Running a successful event - 5 key questions and 5 golden rules

How to avoid running a poor event
on Thu 19 Apr

 

But wait! What does a Marketing Consultant know about running events? Well in a previous life I was an exhibition manager in London and ran several events including what is now the world’s largest travel exhibition – World Travel Market.  In fact even when I ran it there were over 1,000 exhibitors.

 

So  I know a little bit about event organising (and even get asked to lecture to Events Management students from time to time)

 

Since the early 90's the marketing and image making power of events meant that they became an important element of the corporate marketing mix.  And as companies have become increasingly aware of the role that events could play in raising their image and boosting their market share, they’ve also become more focused on the event outcomes and return on investment.

 

So If the idea of running an event is at the back of your mind the first thing you need to do is ask yourself some key questions:

 

No 1  - what is the purpose of the event?

  • to gain more customers?
  • to raise your local profile?
  • to facilitate a brain storming exercise of your staff?
  • product launch?
  • Training of staff or clients?
  • As a thank you?
  • As a fundraiser?
  • As a celebration

Whatever you’re doing it for, BEFORE you begin planning the next thing to think about is what the scope of that event is should be.  And this will be wholly determined by the answer to the second question:

 

 

What will it cost?

What you want to avoid is doing something with half measures because of budgetary constraints.  If it's better to wait until you have got a bit more money to throw at it that could be a good idea. As my Dad used to say “If a job’s worth doing it’s worth doing well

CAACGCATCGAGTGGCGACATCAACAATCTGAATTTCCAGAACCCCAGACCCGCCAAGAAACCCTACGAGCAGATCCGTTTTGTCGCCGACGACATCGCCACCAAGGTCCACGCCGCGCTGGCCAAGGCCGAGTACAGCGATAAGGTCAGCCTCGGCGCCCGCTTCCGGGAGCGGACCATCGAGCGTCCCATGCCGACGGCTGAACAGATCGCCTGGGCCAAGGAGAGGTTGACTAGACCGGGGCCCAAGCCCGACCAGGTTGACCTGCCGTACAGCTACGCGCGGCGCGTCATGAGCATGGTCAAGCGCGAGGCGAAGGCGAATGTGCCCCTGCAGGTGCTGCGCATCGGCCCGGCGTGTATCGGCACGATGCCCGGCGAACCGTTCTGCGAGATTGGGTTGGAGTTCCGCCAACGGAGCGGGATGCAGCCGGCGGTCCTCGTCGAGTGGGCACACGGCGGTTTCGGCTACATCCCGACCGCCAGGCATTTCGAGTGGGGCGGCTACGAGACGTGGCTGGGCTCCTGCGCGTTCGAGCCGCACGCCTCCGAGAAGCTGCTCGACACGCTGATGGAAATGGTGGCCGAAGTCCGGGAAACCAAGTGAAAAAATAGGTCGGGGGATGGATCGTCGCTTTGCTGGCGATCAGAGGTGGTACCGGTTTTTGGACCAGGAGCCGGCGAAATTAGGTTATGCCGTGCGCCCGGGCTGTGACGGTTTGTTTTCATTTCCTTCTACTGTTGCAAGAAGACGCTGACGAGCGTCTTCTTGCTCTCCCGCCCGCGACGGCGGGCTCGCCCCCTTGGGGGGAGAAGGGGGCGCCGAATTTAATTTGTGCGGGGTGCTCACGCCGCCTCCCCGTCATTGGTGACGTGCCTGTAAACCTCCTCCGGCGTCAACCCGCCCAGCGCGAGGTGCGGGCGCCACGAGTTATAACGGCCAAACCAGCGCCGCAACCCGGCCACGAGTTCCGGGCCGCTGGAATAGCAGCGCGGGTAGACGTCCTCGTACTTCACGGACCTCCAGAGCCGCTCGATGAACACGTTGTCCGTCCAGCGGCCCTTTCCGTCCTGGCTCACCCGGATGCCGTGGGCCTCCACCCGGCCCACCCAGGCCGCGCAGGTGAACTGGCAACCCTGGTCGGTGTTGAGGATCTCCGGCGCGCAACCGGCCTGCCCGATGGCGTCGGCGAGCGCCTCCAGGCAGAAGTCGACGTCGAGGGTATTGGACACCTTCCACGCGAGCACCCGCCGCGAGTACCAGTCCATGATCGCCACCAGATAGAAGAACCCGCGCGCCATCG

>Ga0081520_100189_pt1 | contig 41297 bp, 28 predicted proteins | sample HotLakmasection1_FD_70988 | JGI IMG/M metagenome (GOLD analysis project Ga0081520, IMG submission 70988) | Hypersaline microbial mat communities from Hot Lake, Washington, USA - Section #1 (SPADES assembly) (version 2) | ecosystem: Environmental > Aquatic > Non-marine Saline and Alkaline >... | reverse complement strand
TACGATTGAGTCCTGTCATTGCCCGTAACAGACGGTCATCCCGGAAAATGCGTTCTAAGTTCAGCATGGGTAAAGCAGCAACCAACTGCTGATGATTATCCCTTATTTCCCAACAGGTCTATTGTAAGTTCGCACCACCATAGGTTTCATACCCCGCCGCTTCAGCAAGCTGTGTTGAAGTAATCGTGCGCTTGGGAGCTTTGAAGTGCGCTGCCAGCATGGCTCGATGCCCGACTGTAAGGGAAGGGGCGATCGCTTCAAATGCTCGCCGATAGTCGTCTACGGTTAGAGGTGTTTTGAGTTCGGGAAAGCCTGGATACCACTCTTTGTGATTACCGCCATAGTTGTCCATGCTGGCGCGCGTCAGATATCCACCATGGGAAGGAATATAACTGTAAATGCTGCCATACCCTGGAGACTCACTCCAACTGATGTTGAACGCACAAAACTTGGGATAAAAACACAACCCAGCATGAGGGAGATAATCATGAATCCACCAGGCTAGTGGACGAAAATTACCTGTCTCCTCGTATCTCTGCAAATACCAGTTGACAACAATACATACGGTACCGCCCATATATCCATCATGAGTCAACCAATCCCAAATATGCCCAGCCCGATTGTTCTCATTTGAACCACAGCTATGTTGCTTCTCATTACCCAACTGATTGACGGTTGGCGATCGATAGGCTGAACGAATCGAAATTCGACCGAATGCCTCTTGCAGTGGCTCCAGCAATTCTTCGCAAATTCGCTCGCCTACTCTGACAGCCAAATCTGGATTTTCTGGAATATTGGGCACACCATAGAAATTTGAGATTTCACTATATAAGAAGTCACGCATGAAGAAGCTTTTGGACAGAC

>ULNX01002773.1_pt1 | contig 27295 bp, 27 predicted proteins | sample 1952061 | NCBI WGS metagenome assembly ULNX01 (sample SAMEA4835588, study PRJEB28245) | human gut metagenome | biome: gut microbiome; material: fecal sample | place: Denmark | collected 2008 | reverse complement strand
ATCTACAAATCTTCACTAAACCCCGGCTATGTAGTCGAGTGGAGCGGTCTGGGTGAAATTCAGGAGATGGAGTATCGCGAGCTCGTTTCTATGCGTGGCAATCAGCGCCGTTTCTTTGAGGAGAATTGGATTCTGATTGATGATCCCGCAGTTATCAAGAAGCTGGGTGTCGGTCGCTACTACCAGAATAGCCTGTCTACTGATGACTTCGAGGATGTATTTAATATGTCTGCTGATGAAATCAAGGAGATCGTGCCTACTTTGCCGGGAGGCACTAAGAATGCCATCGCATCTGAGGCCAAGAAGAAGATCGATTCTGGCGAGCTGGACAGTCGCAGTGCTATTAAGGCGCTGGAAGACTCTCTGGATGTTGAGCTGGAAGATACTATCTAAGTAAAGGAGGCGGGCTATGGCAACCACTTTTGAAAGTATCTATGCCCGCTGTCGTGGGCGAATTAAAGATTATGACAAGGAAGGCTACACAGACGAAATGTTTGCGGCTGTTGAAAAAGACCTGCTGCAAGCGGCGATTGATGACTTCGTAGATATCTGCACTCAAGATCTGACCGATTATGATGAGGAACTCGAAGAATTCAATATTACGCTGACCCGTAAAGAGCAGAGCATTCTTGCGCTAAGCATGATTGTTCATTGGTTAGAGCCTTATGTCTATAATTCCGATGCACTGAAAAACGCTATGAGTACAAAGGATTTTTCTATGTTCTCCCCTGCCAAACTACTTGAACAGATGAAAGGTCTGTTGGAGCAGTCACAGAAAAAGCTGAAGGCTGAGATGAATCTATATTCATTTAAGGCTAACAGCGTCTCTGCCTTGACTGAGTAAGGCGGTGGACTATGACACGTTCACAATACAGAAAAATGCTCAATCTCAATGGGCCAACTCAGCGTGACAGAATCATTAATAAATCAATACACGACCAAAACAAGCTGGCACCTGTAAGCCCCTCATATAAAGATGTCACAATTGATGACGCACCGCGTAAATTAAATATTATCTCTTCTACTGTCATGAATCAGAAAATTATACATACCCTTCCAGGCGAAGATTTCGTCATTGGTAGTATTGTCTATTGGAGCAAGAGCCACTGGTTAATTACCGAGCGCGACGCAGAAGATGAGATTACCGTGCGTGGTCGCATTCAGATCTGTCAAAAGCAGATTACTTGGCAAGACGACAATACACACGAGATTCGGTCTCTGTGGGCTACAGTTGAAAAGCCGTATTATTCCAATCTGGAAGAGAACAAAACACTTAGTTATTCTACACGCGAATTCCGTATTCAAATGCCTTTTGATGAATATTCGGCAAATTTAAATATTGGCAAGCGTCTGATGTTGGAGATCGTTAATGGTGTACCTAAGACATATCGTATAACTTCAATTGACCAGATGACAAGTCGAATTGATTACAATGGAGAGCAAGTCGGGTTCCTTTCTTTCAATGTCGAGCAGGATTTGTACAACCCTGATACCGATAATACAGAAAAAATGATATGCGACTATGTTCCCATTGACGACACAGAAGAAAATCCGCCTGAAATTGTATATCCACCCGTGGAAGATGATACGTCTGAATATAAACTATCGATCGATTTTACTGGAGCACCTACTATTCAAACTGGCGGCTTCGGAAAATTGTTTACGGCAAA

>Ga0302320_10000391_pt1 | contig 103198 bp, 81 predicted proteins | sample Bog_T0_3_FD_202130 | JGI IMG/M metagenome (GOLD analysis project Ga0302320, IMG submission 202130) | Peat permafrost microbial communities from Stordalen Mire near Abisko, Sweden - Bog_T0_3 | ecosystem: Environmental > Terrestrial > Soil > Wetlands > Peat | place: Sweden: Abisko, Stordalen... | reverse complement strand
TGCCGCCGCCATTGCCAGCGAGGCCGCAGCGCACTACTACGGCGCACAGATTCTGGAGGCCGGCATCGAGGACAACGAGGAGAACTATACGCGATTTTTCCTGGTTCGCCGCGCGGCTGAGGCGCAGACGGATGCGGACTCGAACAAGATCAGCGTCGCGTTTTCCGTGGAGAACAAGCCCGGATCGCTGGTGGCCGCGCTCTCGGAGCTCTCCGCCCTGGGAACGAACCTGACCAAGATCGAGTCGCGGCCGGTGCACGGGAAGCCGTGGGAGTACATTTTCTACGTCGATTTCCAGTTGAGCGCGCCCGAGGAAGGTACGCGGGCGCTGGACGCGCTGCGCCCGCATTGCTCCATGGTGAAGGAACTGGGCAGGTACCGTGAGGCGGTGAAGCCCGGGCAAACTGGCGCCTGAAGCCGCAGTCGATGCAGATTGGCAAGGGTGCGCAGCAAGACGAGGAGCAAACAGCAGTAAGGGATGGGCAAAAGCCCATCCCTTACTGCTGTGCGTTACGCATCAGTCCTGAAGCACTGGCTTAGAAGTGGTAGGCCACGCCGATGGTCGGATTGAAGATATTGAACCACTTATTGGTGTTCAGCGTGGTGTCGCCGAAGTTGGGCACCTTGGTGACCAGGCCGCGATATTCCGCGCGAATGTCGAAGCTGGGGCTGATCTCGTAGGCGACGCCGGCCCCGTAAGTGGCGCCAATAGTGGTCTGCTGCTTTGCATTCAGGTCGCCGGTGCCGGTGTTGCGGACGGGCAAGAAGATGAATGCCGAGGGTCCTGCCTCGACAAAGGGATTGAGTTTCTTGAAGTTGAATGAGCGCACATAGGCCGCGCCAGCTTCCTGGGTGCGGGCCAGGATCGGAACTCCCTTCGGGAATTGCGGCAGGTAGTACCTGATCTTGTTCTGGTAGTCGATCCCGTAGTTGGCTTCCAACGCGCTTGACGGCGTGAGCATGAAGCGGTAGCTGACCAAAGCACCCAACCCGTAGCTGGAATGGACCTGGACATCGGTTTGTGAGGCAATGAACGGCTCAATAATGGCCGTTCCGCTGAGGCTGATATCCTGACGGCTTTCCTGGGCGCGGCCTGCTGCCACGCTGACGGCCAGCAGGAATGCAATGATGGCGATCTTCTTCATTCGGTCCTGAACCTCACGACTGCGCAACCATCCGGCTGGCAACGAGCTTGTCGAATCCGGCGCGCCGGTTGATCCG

No 3 - Will the event justify the outlay and the time taken to put it on? 

Because it is not just a question of cost. Depending on its size and complexity,  running an event could be very time consuming in terms of distraction to your core business.

 

 

The 4th question is what will appeal to my likely attendees? 

This is the question that will take the longest to answer because you have to consider a whole heap of things like:

  • timing - time of day, day of week and avoiding big sports events or perhaps school holidays
  • venue - how far will people travel, will it accommodate everything they may need - cafe? parking? toilets? Break out areas? 
  • format - Exhibition? Confererence? Presentation? Networking? Lunch/Dinner?  Awards? Sponsors? Gift bags? Paid? Free?

 

 

No 5  - How long a run up will I need?

For the sake of getting everything organised like placing ads,  issueing press releases or the printing of invites you need to bear in mind the following timescales

 

  • If you’re organising a small local event allow at least 6 weeks
  • If you’re organising a  medium local event  allow 8 to 10 weeks
  • If you’re organising a regional event allow at least 12 weeks
  • If you’re organising a major regional event allow at least 6 months
  • If you’re organising a major national event allow at least 12 months

 

 

Finally, In my experience there are 5 Golden rules to successful event management:

 

  1. Put everything in writing
  2.  take copies of agreements with contractors to the venue so there is no dispute on the day
  3. Take contact details to the venue, speakers, volunteers, contractors and other key people including attendees who said they would come and pay on the day!
  4. The day before, phone everyone to make sure they are coming. 
  5. Remember Murphy’s Law – everything that can go wrong will go wrong and make contingency plans.

 

I hope this helps!  If you need any assistance in the form of advice or marketing support just shout  (*)> 

 

 

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